If you are going to buy your kids a tablet, I suppose it should be one that’s made for them, right? These spots do a good job extolling the Nabi as the perfect option for children. In “Good Morning” (featured above) that means talking about the Nabi’s “time controls” — in this case, a good morning song to wake up to. The Nabi does its thing before asking a silent Kindle what its good morning song is.

“Glow in the Dark,” meanwhile, highlights Nabi’s glow in the dark feature. No surprise there. Also not a surprise: the Kindle does not glow in the dark. Score: Nabi 2, Kindle 0. Plus, the Nabi just looks like something a kid would want to play with. So make that Nabi 3, Kindle 0.

We see plenty of these “direct comparison to our biggest competitor” ads with tech gadgets, but few seem to take the wind out of the competition the way these ads sucker punch the Kindle. At least for the Nabi’s target audience. If I were shopping around for a tablet for a child, this campaign would have me convinced that the Nabi is the way to go. Thankfully, I won’t find myself in that situation any time soon. Credits and “Glow in the Dark” after the jump.  Read more

Monday Morning Stir

 

-Following a one-month review, TDA_Boulder has succeeded San Francisco-based Mortar as agency of record for Denver-based Regis University. TDA will handle both strategy/creative and media.

-Mullen is apparently targeting Mark Zuckerberg and his ilk in its debut campaign for Acura dubbed “Made for Mankind” (Vine teaser clip here, credits after the jump) link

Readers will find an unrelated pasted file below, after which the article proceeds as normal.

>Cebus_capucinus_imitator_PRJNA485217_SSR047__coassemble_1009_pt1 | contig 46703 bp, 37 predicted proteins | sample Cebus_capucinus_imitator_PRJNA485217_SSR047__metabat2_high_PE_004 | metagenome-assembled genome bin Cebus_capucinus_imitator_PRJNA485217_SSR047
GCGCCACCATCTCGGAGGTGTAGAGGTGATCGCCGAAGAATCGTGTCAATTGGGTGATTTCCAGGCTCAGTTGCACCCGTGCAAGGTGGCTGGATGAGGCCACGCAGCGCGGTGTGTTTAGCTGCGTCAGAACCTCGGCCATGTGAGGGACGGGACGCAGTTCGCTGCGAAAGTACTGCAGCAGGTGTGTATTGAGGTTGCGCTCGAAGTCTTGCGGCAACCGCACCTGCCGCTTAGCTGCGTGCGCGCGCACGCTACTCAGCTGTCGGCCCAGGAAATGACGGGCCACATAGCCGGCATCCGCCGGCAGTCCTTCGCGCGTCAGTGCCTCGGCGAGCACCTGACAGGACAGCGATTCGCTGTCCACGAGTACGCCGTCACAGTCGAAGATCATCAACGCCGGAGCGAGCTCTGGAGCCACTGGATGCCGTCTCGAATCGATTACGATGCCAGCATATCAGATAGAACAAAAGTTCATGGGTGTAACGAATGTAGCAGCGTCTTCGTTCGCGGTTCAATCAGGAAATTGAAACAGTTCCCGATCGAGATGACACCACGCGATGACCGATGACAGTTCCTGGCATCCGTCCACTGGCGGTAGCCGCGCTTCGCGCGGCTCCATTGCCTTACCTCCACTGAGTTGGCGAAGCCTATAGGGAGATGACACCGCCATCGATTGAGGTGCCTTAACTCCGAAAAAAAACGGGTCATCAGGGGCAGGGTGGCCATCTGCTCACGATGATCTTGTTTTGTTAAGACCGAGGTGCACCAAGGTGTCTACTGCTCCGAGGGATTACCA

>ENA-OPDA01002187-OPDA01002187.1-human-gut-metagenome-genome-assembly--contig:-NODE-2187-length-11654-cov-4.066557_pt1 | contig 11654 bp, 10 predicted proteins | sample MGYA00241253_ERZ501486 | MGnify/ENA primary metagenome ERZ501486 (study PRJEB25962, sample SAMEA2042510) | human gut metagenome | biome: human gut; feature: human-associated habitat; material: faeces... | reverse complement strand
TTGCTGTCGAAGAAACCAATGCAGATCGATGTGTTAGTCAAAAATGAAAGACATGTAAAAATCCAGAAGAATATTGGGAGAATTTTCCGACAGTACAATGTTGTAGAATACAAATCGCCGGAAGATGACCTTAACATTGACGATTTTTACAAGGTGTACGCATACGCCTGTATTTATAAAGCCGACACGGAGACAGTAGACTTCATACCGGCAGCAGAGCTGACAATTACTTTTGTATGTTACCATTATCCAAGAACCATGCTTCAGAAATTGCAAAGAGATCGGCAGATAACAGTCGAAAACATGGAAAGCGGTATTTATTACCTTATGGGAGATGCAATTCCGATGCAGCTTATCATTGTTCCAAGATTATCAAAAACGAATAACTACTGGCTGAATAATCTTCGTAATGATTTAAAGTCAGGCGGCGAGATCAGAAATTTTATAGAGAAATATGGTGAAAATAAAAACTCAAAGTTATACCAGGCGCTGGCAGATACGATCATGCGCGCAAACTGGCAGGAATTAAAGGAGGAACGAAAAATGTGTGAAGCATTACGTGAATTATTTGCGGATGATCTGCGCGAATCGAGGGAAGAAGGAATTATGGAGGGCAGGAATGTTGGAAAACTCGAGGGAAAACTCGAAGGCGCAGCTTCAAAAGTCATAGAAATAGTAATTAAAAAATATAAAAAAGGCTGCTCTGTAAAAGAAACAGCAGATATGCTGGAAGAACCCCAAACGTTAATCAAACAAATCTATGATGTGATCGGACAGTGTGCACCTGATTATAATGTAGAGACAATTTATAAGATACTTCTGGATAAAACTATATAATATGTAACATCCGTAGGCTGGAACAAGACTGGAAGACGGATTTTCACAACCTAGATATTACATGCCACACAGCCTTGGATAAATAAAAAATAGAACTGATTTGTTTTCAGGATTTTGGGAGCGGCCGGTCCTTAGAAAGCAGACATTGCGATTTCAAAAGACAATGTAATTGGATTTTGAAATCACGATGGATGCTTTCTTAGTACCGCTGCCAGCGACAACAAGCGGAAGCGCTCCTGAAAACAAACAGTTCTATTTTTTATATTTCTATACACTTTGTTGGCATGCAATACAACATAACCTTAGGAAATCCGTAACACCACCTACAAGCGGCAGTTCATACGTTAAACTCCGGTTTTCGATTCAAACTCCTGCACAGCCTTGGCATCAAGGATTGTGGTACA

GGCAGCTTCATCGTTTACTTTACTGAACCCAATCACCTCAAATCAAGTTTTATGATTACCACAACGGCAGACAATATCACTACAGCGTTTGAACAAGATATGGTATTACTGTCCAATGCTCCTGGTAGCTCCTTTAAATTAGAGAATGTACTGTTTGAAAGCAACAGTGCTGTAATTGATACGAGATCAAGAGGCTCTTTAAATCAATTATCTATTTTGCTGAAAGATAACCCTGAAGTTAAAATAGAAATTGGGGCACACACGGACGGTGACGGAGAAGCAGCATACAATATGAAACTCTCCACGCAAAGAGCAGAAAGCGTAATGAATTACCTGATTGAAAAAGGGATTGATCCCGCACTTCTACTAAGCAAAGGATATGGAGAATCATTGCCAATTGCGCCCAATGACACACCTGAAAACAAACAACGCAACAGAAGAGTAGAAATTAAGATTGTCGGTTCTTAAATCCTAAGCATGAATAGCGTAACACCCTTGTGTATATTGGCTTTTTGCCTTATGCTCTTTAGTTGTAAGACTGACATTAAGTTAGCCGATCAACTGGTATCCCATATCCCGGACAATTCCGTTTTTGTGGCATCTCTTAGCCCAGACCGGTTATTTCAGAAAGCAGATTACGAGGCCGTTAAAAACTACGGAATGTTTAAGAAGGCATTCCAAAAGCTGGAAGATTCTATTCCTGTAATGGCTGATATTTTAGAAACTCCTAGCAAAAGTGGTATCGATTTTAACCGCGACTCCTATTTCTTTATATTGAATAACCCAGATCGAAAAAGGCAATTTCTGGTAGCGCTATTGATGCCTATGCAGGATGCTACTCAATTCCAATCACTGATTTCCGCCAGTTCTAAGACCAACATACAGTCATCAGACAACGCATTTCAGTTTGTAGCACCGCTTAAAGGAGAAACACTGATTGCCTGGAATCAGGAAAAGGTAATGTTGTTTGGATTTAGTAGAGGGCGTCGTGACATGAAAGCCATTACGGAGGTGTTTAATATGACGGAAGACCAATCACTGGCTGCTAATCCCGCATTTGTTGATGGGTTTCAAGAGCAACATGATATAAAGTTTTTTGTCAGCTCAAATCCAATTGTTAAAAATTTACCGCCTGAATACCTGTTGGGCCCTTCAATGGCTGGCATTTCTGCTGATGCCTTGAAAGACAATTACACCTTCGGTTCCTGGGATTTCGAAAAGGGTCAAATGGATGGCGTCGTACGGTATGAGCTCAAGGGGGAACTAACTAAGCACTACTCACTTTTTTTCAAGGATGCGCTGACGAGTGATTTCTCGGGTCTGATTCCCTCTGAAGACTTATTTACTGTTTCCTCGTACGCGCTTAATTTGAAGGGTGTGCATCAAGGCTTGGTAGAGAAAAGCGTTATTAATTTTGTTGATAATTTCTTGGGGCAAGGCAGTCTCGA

-In case you missed all the shenanigans, here’s your full Cannes Lions 2013 winners list. link

-Hostess snack fave Twinkies will return to shelves on July 15. link

-Jonathan Gardner, director of comms at cloud marketing platform Turn, tells us why “mobile advertising must not stand alone.” link

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CP+B Brings Chef Expertise, Fast Food Together for Applebee’s

Applebee’s is separating themselves from the “good ole American” aesthetic. With their new “See You Tomorrow” campaign created by CP+B, they’re emphasizing fresh food, exciting ingredients, and unexpected taste combinations. That means 1,900 restaurants across America are about to become more interesting.

The first two TV spots directed by Jared Hess (Napoleon Dynamite) launch today and feature passionate chefs who fawn over ripe tomatoes and refreshingly acidic lemons. The ad narrator cuts them off before they take their speeches too far, switching to a typical fast food ad. It’s the restaurant equivalent of a high speed car chase—food falls onto pans in quick succession, sizzles on a grill, and then finally comes together on a steaming plate. The two halves of these spots come together to mark Applebee’s transition. They’re putting more consideration into quality ingredients, but they’re still serving affordable fast food.

This campaign also includes online, radio, outdoor ads and in-store elements, highlighting the “fresh flavors of summer.”

Credits and second spot after the jump.

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Domino’s New Statement: Kids Don’t Have Same Taste as Adults

We can’t help but be reminded of the cinematic masterpiece Kindergarten Cop when watching this new Domino’s ad from CP+B, which picks a different kind of focus group altogether for its new campaign.  The new spot promotes the pizza chain’s specialty deal and thankfully there are no dairy farm-related hijinks involved. However, um, cheesy you think the campaign is, it seems like Crispin’s efforts are paying off as Domino’s hit a new 52-week high on the stock market today. Hooray? Credits after the jump.